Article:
NEWSPio Boffa lost the fight against Covid-19

Pio Boffa lost the fight against Covid-19

The visionary leader and patriarch of the historic Piedmont wine trade and winery Pio Cesare passed away last weekend after a two-week battle against Covid-19. He was 66 years old. He had been hospitalized since early April. Shortly before his death, his family was still confident and expected him to recover soon.

ITALY (Alba) – In the famous wine town Alba in the southern Piedmont, people were shocked by the news, mourning spread last weekend among family, friends and in the wine scene also outside Italy. Boffa’s death came after several lockdowns in Italy, during which he was upset about the travel ban because he could not visit his customers. “He was like a lion in a cage. He was really upset about having to stay in the office. He was used to traveling 200 days a year. That was his life,” said his daughter and only child, Federica Boffa (23), describing the situation.

Pio Boffa was an auratic personality and highly respected in Barolo. A fourth-generation winemaker, Boffa spent four decades molding Pio Cesare from what was once a thriving wine trade into a high-end winery. He traveled the world as a tireless ambassador for Piedmontese wines. Pio Boffa was also one of the first from Piedmont to promote his wines in the 1980s, first to Germany, then to the USA and Canada. He always held the view that his Barolo Pio should remain a cuvée from different sites of the entire area, on the other hand, he launched with his Ornato one of the first Barolo from a single vineyard.

The respected patriarch passed away just two months before the release of two limited bottlings to celebrate the 140th anniversary of the winery. The launch of his Barolo Riserva 2000 and a 2017 cuvée of grapes sourced from four vineyards in Serralunga d’Alba will be overseen by Frederica, now the fifth generation to take over the business with the help of her cousin, Cesare Benvenuto (47). Pio Cesare produces around 360,000 bottles, divided among 12 wines with medium to small production volumes. About 80 percent of these are exported.

Foundation and history

The winery was founded by Cesare Pio, maternal great-grandfather of Pio Boffa, in 1881, when the story of the estate began in an old cellar in the center of Alba. It was not long before the first awards for Cesare’s wines made the estate famous in the region. Further medals at international competitions contributed to the international fame, as did Pio Cesare’s philosophy, which remains unwavering to this day: quality always trumps quantity.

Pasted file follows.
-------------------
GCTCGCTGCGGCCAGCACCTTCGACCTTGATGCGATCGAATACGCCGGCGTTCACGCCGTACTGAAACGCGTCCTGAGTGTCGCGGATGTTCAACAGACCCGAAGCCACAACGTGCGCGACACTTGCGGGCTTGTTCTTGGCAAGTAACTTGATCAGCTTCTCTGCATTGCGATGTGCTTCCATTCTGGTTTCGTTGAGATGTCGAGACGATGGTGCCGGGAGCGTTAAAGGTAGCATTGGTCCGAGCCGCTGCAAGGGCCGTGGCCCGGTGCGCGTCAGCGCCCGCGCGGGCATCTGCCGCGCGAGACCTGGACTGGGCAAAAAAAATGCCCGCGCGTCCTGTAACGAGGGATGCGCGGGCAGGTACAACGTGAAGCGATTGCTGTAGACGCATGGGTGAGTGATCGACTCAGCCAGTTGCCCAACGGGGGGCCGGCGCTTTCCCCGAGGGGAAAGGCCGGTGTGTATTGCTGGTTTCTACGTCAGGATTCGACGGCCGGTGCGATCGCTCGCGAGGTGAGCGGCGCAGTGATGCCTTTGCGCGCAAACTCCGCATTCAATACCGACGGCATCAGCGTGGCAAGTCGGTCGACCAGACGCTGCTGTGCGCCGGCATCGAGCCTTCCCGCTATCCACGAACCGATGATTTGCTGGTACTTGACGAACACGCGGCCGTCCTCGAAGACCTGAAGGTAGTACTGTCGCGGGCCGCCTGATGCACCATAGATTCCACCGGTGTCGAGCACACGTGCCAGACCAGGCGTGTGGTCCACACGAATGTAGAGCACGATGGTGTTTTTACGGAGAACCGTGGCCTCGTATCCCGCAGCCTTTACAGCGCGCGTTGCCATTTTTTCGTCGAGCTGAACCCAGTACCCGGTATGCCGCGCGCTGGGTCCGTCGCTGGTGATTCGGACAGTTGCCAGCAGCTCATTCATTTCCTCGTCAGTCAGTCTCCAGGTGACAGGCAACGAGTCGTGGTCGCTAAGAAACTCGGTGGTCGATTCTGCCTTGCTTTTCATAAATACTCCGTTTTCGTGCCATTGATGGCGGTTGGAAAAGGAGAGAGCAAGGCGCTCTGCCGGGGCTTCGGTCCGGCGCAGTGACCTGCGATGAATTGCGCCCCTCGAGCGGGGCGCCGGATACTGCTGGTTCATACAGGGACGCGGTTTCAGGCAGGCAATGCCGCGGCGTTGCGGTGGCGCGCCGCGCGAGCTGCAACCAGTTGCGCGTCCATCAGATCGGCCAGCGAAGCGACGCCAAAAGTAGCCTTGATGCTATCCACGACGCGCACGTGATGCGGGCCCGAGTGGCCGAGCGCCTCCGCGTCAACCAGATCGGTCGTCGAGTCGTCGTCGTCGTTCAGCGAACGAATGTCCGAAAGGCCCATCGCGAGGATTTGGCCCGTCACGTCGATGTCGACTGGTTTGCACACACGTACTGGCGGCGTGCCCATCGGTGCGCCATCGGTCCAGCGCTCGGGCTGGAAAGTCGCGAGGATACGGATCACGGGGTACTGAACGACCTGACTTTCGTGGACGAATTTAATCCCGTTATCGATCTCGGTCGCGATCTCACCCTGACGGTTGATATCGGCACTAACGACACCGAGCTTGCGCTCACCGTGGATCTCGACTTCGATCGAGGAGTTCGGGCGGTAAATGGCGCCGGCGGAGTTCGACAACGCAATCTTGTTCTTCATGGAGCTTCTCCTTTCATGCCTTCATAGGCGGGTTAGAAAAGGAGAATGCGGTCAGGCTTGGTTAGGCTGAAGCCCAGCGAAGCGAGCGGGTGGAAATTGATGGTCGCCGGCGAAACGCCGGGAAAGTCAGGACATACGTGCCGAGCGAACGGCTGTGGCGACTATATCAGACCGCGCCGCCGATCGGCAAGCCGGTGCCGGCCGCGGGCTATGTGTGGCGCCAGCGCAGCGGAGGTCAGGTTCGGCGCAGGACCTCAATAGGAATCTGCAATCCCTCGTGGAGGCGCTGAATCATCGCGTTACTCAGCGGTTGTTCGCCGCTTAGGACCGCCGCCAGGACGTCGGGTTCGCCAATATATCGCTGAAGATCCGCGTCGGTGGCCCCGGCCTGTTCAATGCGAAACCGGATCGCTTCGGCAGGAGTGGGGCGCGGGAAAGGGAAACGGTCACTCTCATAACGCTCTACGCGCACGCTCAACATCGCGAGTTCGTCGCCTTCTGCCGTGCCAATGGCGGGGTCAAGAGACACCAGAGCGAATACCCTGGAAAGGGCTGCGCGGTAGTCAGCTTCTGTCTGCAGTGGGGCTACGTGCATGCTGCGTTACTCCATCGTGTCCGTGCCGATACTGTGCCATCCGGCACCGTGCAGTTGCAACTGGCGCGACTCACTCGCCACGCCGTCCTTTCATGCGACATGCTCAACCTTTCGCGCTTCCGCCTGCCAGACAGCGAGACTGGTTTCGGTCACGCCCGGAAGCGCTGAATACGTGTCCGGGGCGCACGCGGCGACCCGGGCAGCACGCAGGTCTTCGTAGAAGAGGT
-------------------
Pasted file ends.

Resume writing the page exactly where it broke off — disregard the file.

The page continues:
Pio Boffa was born in Alba in 1954. His two siblings had no interest in the family business, but it was different for him. Immediately after graduating from school, he was driven to California’s Napa Valley, where he learned viticulture and vinification at the Robert Mondavi Winery. Back in Piedmont in the 1970s, he began a business degree, which he didn’t complete because he was drawn to the family business. He was eager to explore the business that his father Giuseppe was running at the time. His strong will and drive were convincing. As a result, the family decided to expand their vineyards.

Over the next decade, Boffa took over the family business and established the first single vineyards. He also convinced his father to cultivate a plantation of Chardonnay. This drive subsequently produced the 1985 Ornato Barolo and Langhe Piodilei Chardonnay, followed by Barbaresco Il Bricco in 1990.

In 2014, Boffa celebrated its 60th birthday and gifted itself with some 25 hectares of old vineyards cultivated in Monforte d’Alba’s Mosconi (DOCG) between 1940 and 1960. Grapes from here formed the basis for the site wines Barolo Mosconi (first vintage 2015) and Fides Barbera d’Alba Superiore “Vigna Mosconi” (from 2017).

Pio Boffa Pio Cesare
Pio Boffa: Patriarch and highly respected personality has passed away. (Photo: Pio Cesare)

Statement for the Barolo region

Boffa was quoted in the Italian Gazettes shortly before the pandemic: “It was never my intention to claim that bottlings from single vineyards were better than classic Barolo. Our philosophy is still for blends from single vineyards versus a single site wine. Single-vineyard wines may be brilliant and excellent, but our company still stands for expressing the uniqueness and exceptionality of the entire Barolo region.”

Despite his love of the region, Boffa was open to innovation. Blends of Pinot Noir and Nebbiolo were a viable path for him, despite his commitment to tradition. His last project, with the support of his daughter and nephew, was to revive the long abandoned family tradition regarding the production of a Barolo-based wine flavored with herbs, called Barolo Chinato.

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